// copywriting snippets: a collection of short thoughts on copywriting

Promise, proof, cost: three components to effective copy

One way to come up with effective copy is to think about it in three components: promise, proof, cost.

Most copy doesn't promise anything, isn't believable, and sometimes doesn't even contain the product's price. It's not surprising that people hate advertising.

A product description isn't a reason to buy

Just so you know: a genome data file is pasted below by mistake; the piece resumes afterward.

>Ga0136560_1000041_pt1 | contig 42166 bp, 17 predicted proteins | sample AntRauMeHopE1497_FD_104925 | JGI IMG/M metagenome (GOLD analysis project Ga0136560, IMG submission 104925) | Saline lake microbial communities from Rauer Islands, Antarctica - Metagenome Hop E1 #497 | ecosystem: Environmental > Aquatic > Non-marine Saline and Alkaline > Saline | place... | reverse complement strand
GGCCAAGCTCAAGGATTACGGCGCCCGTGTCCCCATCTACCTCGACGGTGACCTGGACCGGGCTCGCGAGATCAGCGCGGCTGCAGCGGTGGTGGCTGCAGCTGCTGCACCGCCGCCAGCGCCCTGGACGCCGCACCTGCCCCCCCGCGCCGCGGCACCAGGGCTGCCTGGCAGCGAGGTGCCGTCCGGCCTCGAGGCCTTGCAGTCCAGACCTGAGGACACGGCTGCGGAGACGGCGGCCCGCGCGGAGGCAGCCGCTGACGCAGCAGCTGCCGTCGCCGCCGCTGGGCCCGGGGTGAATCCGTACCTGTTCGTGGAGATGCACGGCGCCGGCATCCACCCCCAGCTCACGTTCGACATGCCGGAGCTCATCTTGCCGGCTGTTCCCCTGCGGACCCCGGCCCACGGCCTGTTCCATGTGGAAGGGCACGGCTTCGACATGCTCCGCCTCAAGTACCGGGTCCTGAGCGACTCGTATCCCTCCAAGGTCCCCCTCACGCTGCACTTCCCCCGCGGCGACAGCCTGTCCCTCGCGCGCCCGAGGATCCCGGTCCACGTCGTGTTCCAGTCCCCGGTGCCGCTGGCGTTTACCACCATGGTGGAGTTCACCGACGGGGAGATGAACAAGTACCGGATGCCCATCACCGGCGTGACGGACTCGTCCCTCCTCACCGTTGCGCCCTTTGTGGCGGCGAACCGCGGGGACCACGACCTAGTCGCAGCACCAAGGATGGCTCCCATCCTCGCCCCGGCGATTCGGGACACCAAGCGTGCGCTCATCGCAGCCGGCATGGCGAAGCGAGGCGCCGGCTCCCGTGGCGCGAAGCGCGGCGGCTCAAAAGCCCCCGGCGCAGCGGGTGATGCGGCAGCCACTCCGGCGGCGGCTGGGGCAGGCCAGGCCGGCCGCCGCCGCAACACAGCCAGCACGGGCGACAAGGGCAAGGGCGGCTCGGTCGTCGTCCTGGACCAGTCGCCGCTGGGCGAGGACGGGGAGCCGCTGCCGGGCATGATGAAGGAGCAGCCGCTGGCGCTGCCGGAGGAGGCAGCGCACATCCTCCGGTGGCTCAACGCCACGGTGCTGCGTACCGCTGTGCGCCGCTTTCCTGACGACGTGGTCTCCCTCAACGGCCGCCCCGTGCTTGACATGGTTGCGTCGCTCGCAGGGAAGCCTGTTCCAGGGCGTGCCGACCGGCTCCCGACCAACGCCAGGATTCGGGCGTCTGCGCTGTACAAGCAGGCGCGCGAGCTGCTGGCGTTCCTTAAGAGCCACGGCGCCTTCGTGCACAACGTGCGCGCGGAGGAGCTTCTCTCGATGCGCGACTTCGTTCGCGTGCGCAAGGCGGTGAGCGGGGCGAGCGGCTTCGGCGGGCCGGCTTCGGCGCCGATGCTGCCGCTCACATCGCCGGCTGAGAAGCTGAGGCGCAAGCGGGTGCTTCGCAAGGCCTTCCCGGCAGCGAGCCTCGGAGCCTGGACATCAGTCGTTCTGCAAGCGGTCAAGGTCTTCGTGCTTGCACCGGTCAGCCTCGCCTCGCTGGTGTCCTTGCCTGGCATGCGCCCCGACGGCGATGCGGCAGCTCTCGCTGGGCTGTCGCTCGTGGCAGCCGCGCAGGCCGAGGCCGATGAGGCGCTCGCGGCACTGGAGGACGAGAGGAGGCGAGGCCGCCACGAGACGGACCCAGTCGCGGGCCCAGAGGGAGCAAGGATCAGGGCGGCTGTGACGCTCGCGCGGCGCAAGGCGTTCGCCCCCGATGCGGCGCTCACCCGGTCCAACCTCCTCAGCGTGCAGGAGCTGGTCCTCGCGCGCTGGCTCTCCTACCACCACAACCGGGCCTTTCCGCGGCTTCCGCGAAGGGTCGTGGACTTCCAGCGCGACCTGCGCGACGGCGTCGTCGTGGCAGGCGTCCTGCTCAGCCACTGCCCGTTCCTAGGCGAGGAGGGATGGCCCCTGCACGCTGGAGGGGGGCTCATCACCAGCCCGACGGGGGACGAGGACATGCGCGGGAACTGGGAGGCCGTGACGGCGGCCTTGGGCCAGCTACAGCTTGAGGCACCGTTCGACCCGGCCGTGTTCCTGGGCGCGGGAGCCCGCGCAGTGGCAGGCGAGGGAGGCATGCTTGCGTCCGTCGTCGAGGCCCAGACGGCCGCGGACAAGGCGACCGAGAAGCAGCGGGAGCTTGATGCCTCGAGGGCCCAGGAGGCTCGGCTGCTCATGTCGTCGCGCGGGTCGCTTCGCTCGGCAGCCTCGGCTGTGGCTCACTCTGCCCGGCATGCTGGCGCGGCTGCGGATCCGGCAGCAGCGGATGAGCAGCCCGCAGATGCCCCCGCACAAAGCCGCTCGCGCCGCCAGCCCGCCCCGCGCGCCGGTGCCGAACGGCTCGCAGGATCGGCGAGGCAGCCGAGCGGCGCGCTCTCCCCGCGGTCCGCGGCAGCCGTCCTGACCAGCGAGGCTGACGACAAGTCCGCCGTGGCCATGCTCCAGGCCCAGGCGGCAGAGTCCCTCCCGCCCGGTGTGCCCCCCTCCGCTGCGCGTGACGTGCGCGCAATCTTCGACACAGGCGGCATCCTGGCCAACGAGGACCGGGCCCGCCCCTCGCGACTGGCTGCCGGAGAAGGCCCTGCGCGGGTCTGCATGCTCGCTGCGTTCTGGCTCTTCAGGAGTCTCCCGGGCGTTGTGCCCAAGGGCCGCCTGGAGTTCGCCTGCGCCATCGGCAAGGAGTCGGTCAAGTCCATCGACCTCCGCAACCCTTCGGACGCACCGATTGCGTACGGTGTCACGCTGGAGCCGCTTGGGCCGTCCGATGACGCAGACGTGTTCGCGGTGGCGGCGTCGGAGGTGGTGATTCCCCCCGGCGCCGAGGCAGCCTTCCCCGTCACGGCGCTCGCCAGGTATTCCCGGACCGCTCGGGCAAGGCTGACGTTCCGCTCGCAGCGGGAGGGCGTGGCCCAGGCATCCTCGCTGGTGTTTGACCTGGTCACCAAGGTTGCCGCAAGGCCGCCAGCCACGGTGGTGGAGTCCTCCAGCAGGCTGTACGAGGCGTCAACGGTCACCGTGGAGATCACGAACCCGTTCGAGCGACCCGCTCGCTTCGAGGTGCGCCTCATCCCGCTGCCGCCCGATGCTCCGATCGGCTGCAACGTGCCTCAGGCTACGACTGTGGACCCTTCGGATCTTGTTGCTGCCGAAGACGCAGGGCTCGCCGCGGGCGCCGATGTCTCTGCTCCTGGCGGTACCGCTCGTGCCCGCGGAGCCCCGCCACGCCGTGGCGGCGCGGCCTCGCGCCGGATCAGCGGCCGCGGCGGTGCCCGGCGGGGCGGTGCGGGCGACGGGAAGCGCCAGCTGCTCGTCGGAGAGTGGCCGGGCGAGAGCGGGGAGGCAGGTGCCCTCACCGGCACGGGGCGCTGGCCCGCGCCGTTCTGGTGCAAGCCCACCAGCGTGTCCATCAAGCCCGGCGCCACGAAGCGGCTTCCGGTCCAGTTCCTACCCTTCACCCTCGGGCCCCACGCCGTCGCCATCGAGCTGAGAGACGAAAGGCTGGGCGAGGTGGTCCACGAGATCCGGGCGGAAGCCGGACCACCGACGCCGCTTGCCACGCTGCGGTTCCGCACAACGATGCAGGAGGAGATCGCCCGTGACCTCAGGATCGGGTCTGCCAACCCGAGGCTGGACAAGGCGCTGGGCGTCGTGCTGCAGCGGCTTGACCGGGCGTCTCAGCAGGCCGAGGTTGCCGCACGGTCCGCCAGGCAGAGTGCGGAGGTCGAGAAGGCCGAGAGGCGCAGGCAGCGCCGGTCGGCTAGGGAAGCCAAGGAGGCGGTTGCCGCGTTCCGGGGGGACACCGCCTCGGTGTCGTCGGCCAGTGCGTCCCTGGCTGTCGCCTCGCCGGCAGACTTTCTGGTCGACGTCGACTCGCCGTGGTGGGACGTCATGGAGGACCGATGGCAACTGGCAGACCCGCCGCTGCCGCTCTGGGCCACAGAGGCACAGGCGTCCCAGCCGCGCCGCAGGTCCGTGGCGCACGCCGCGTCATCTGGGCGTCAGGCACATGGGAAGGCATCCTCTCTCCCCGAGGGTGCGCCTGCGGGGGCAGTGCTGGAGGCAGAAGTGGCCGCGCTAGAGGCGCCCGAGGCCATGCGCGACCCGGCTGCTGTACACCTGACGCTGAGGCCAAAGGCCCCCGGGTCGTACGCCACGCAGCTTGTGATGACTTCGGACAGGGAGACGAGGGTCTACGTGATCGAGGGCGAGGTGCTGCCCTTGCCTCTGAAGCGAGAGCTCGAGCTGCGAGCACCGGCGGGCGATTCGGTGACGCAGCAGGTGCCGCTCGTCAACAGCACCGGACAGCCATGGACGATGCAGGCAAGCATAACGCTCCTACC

Copy that merely makes claims rarely connects with customers because every product claims to be faster, easier, simpler, performant, and next-generation. Grandiose statements say nothing and erode credibility.

Instead of describing the product from your perspective, think about the customer's view: if they buy, what will change for them?

Compelling copywriting promises change

If I buy what you're selling, what will be different? If nothing will be different, why should I spend my time or money?

All successful products involve change for the customer, and the most enticing promises are about transformative change. (For example, weight loss products and their copy promise a changed life. Unsurprisingly, this pitch is effective.)